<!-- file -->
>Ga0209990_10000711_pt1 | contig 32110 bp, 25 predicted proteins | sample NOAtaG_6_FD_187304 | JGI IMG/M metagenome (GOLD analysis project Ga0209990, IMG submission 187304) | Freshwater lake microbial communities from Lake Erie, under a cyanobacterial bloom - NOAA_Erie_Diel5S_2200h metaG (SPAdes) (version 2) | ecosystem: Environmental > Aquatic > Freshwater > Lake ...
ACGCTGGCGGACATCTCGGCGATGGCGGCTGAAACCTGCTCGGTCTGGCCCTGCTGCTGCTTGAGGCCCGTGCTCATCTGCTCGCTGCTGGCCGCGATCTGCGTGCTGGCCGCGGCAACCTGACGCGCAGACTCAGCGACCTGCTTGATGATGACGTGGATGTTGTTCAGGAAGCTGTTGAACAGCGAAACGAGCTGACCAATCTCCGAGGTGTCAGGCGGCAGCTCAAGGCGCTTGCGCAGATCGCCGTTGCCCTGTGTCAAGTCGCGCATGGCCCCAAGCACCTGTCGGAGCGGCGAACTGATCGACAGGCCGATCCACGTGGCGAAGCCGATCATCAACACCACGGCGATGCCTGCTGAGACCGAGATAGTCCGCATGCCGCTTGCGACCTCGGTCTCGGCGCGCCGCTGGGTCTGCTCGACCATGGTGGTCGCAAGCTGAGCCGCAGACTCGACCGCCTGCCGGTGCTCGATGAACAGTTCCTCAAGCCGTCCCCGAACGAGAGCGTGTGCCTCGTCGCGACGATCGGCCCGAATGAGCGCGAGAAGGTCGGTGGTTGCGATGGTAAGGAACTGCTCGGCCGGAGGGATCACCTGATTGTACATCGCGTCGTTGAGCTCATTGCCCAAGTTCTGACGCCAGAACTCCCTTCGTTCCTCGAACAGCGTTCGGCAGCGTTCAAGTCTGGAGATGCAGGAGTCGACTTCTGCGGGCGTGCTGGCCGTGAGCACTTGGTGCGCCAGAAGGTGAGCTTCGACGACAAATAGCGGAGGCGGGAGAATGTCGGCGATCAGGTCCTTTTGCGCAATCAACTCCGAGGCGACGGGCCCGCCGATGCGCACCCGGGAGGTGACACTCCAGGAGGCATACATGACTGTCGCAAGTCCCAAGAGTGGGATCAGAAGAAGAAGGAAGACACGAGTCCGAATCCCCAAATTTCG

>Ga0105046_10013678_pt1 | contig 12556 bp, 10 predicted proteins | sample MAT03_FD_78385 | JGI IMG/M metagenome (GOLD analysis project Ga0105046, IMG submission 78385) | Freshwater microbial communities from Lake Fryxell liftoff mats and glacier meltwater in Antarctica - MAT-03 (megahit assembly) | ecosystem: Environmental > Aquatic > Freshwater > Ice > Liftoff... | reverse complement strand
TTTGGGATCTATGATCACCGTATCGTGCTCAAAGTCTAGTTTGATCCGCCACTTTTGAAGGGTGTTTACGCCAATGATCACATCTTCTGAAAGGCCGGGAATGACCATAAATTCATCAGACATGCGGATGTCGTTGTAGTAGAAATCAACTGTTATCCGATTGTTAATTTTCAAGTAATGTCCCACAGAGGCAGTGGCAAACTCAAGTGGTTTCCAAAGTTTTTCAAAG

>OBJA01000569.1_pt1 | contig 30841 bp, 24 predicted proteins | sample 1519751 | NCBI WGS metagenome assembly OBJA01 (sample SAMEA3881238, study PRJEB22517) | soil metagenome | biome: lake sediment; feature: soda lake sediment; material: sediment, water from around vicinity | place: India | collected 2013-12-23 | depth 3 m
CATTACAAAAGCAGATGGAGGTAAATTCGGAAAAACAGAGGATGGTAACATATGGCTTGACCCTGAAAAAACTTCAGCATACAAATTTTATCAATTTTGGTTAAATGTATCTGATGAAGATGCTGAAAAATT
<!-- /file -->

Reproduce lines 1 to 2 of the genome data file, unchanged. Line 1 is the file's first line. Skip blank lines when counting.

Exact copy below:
>Ga0209990_10000711_pt1 | contig 32110 bp, 25 predicted proteins | sample NOAtaG_6_FD_187304 | JGI IMG/M metagenome (GOLD analysis project Ga0209990, IMG submission 187304) | Freshwater lake microbial communities from Lake Erie, under a cyanobacterial bloom - NOAA_Erie_Diel5S_2200h metaG (SPAdes) (version 2) | ecosystem: Environmental > Aquatic > Freshwater > Lake ...
ACGCTGGCGGACATCTCGGCGATGGCGGCTGAAACCTGCTCGGTCTGGCCCTGCTGCTGCTTGAGGCCCGTGCTCATCTGCTCGCTGCTGGCCGCGATCTGCGTGCTGGCCGCGGCAACCTGACGCGCAGACTCAGCGACCTGCTTGATGATGACGTGGATGTTGTTCAGGAAGCTGTTGAACAGCGAAACGAGCTGACCAATCTCCGAGGTGTCAGGCGGCAGCTCAAGGCGCTTGCGCAGATCGCCGTTGCCCTGTGTCAAGTCGCGCATGGCCCCAAGCACCTGTCGGAGCGGCGAACTGATCGACAGGCCGATCCACGTGGCGAAGCCGATCATCAACACCACGGCGATGCCTGCTGAGACCGAGATAGTCCGCATGCCGCTTGCGACCTCGGTCTCGGCGCGCCGCTGGGTCTGCTCGACCATGGTGGTCGCAAGCTGAGCCGCAGACTCGACCGCCTGCCGGTGCTCGATGAACAGTTCCTCAAGCCGTCCCCGAACGAGAGCGTGTGCCTCGTCGCGACGATCGGCCCGAATGAGCGCGAGAAGGTCGGTGGTTGCGATGGTAAGGAACTGCTCGGCCGGAGGGATCACCTGATTGTACATCGCGTCGTTGAGCTCATTGCCCAAGTTCTGACGCCAGAACTCCCTTCGTTCCTCGAACAGCGTTCGGCAGCGTTCAAGTCTGGAGATGCAGGAGTCGACTTCTGCGGGCGTGCTGGCCGTGAGCACTTGGTGCGCCAGAAGGTGAGCTTCGACGACAAATAGCGGAGGCGGGAGAATGTCGGCGATCAGGTCCTTTTGCGCAATCAACTCCGAGGCGACGGGCCCGCCGATGCGCACCCGGGAGGTGACACTCCAGGAGGCATACATGACTGTCGCAAGTCCCAAGAGTGGGATCAGAAGAAGAAGGAAGACACGAGTCCGAATCCCCAAATTTCG